As I've been going about my work today, Alice Notley's notion of "disobeying one's readership" has been knocking about in my head in the background. And I've realized that I don't think of my own readership as in the singular. Rather, I think of myself has having multiple readerships. ("Readership" strikes me as being a narrower, more particular entity than "audience"-- audience, after all, includes in addition to a work's readers both potential readers and readers who aren't particularly interested in the author so much as in the individual work or class of work of the type they see the work as being an instance of.) My sense of the plurality of my readership is likely a symptom of my writing in different genres (fiction, reviews, essays...) and writing in different modes within those genres. I can't think of a single person among my most devoted readers who loves every single thing that I've ever written. (I know for instance that among these, one loves [she claims] everything except "Portrait of the Artist as A Middle-aged Woman" [a story published in Leviathan 2], which she detests.)
Do writers (poets, novelists, short fictionists, essayists, reviewers & so on) who have a singular readership (i.e., fans devoted to all their novels-- or all their poems, or all their essays, or all their short fiction-- because they expect to get a particular sort of reading experience every time they pick up that author's work to read) feel a greater pressure to write in deference to the wishes and desires of their readers than do authors with multiple readerships? I have no intuition about this because I've never imagined my fiction appealing to a broad audience, much less that the set of readers who've loved one novel or story would necessarily enjoy any of the others.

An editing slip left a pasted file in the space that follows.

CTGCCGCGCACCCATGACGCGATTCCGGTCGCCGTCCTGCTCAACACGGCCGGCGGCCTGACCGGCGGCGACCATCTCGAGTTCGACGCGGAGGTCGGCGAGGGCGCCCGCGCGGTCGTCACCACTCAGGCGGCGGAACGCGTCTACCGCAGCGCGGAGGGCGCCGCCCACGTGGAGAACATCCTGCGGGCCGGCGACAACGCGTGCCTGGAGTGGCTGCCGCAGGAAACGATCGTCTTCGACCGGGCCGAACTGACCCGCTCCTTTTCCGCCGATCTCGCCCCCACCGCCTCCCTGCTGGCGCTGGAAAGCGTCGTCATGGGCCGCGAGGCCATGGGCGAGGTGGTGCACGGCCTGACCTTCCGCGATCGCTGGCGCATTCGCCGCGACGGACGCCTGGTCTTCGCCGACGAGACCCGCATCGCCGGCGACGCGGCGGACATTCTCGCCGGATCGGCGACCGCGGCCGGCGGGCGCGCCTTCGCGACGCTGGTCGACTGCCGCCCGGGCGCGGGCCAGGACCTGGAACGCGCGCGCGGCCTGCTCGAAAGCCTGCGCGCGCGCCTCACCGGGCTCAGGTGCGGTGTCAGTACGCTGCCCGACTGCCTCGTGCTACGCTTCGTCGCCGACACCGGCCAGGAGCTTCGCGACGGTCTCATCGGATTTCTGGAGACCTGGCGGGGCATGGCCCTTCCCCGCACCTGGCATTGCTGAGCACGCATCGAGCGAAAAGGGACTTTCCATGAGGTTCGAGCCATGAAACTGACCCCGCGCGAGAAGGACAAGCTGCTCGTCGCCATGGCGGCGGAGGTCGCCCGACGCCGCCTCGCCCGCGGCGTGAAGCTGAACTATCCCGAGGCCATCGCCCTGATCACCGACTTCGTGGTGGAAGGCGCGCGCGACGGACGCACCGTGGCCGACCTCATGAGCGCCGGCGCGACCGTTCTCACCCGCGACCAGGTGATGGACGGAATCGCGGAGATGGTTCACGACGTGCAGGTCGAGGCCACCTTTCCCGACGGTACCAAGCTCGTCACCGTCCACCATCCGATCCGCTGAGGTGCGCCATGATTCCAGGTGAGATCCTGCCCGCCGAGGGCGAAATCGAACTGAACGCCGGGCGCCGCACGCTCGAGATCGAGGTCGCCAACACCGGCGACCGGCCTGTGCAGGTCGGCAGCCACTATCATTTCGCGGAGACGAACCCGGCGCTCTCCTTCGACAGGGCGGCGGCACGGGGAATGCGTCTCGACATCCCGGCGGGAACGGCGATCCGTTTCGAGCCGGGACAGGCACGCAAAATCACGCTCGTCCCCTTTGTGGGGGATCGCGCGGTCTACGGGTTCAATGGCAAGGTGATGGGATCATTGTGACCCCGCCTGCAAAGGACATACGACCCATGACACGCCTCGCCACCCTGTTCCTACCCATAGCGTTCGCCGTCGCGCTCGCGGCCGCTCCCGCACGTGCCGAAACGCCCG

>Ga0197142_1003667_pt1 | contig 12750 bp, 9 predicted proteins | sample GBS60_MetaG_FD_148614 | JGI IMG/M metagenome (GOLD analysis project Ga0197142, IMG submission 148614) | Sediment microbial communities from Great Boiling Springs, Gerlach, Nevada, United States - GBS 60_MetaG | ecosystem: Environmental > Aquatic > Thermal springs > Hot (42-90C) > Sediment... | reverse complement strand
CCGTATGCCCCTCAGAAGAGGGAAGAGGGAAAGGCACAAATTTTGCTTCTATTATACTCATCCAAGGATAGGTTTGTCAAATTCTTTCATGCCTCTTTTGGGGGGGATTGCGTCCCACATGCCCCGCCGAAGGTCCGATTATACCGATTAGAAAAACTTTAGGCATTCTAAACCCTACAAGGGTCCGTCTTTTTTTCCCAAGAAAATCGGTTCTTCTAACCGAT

I wonder how many f/sf writers see their readerships as plural? I realize that a consistent fan base is considered necessary and desirable for those who hope to make a living from their writing, but surely that need not be the goal of those of us who have no idea of living off their fiction? I also wonder whether the assumption that a consistent fan base is essential for commercial success is really correct. I can, after all, think of a few examples of commercially successful writers with multiple readerships. (Octavia Butler, for one.) Works may not appeal to all of a writer's readerships, but really, ought they to?
By corollary, I know very well that Aqueduct Press's books appeal to multiple readerships. Large publishers presumably don't expect their books to appeal to a singular readership, but some small presses do, and at a guess I'd say that's probably a smarter strategy than Aqueduct's.
Argh. I'm writing here as though I know what I'm talking about. There are, in fact, people who buy every book we publish (just as there are readers who read all of my work that gets into print), so it's obviously more complicated than opposing the singular to the plural...